California lawmakers push for more autonomous vehicle oversight

State lawmakers held a hearing on Monday on SB 915, a bill aimed at giving local governments greater control over the operation of driverless vehicles in California cities.

Earlier this year, the Public Utilities Commission granted Waymo permission to expand its operations into San Mateo County.

State Sen. Dave Cortese proposed the bill. He noted that SB 915 has already advanced through two committees. However, residents expressed mixed sentiments. They said Waymo has already started testing its vehicles on city streets.

"In Foster City, I see them all the time when I’m coming home from work. They practice on one of the roads I take home," said Foster City resident Elizabeth Donovan.


Waymo expansion into San Mateo, Los Angeles counties gets approved

Waymo has won approval to expand its driverless taxi service into San Mateo and Los Angeles counties.

Pushback from the San Mateo County Board of Supervisors failed to stop Waymo's expansion. The company's driverless vehicles are preparing to operate in the coming months.

Cortese, representing District 15, introduced SB 915 in January, advocating for increased oversight by local governments over driverless vehicles.

"It does create an opportunity for cities like San Jose, San Diego, Los Angeles, San Francisco to come in and say 'Here’s how you get into our airport. Here’s how you pick up passengers. Here’s how you don’t pick up passengers. Here’s how you behave around schools,'" Cortese explained.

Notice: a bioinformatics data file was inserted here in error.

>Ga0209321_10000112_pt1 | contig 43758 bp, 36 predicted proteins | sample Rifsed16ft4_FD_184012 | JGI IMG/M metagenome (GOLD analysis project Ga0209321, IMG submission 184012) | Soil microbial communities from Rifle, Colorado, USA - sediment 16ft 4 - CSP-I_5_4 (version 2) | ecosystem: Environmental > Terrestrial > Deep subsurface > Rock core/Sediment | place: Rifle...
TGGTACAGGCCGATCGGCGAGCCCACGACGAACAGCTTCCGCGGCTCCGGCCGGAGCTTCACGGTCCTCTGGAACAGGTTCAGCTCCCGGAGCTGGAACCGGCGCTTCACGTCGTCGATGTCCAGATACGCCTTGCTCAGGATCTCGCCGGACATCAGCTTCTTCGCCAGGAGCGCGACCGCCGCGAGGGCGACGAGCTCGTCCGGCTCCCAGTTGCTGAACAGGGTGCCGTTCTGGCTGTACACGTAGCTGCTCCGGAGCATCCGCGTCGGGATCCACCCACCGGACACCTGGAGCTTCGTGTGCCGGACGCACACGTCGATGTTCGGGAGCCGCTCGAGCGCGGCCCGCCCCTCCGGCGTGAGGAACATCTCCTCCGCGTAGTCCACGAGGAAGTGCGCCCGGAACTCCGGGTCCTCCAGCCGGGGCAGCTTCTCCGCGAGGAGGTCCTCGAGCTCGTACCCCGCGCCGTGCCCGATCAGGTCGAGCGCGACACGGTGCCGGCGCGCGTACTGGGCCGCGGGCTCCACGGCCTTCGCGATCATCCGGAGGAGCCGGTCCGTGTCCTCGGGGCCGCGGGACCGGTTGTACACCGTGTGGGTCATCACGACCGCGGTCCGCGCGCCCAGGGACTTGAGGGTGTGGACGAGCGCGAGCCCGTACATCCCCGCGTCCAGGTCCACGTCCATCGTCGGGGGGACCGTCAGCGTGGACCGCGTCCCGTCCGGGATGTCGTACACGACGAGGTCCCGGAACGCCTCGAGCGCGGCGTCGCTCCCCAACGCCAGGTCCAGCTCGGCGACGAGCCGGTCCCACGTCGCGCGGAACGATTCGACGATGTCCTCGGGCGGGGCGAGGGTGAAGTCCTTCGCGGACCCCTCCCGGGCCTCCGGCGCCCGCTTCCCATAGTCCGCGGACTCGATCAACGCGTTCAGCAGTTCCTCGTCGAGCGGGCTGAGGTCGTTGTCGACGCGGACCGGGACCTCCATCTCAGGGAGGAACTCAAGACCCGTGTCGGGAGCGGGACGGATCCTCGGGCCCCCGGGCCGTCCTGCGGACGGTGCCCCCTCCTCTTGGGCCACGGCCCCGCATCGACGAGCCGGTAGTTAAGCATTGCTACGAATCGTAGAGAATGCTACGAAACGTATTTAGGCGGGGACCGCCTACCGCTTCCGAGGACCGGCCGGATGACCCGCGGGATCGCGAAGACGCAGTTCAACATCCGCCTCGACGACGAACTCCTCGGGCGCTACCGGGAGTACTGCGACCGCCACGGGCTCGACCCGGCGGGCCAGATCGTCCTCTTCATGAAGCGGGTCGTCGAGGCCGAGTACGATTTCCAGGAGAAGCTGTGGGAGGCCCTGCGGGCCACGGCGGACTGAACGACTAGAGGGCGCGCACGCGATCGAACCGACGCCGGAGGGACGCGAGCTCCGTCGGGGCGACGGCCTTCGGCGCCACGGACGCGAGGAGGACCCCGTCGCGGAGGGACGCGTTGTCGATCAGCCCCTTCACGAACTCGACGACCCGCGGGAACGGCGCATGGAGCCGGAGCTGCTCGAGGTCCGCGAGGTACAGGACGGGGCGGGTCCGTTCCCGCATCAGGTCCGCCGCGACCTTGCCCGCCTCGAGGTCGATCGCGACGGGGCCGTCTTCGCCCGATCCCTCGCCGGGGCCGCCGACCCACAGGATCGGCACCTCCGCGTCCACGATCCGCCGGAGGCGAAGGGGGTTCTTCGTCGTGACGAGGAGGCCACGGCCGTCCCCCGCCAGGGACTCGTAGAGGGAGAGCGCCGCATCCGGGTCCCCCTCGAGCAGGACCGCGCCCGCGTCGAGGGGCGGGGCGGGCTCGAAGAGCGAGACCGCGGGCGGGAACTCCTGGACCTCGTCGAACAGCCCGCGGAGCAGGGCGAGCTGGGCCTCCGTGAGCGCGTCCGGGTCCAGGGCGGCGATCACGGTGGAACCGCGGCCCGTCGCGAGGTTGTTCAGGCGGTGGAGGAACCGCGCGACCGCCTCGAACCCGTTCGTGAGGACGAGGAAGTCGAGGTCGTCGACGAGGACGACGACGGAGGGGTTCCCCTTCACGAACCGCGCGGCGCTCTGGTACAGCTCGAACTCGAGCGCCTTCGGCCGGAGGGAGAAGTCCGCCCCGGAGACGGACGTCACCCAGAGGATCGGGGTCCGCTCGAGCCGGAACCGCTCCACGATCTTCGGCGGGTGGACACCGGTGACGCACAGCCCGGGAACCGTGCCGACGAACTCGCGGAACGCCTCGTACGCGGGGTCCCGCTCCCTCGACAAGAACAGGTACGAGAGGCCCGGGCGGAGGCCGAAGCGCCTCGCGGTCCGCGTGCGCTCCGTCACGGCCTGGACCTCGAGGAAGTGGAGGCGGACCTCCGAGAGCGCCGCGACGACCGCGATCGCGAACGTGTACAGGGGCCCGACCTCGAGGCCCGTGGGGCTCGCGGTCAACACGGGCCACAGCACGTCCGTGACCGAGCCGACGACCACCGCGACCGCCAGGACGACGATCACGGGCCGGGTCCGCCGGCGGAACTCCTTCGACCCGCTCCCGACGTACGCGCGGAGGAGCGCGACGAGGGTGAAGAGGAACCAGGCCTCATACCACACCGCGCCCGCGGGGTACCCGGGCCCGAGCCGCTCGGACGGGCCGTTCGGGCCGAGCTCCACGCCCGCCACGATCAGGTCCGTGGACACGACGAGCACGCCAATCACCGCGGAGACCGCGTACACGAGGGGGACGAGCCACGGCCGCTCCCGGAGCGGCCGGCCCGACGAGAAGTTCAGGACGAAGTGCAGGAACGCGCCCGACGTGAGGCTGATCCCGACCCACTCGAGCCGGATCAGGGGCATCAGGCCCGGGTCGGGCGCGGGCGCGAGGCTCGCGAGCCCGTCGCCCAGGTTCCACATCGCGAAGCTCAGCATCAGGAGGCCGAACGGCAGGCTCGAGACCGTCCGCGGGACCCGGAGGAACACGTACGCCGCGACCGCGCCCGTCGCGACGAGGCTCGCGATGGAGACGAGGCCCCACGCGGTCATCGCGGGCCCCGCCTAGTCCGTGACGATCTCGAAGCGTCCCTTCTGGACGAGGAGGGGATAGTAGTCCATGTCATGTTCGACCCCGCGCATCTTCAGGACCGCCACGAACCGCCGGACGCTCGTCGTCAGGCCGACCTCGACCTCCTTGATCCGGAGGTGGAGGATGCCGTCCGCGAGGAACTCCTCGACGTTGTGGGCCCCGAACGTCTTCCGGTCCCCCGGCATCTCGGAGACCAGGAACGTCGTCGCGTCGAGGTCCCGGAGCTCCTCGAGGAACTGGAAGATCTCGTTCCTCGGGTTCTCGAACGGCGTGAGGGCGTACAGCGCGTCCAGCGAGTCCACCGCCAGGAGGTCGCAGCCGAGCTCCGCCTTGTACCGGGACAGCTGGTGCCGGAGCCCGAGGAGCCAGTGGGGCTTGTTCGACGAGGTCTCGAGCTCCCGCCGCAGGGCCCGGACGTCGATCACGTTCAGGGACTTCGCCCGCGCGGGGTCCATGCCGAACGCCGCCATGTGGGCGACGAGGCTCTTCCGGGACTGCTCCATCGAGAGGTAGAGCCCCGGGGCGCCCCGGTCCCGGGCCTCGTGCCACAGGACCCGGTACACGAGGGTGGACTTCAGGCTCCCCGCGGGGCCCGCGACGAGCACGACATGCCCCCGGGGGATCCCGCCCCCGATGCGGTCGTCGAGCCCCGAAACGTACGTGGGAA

Waymo intends to extend its operations from the Peninsula to Sunnyvale.

Following several incidents in San Francisco prompting safety concerns, some residents in San Mateo County are skeptical about how the vehicles will operate on their streets.

"I just don’t know if I trust the self-driving technology yet. There are a lot of schools around here. I’m sure there’s something there, but in practice, I don’t know. It’s a little scary," said Donovan.

"It should be on the company for their autonomous vehicle violating some sort of traffic law, but instead they'll say, ‘It’s fine, we don’t get in trouble. We don’t get a ticket because no one’s driving,'" said Garrett, of Redwood City.

Regardless of SB 915's fate, driverless vehicles are coming to the South Bay. However, one resident said she likes the concept but wants additional safety assurances.

"When I think about innovation and the future, I can see driverless cars fitting that future. I would especially like to see some kind of override option," said Eden Abay, of Redwood City.

Cortese says the Appropriations Committee will vote on May 16. If the bill advances, he hopes it will be on the governor's desk this fall.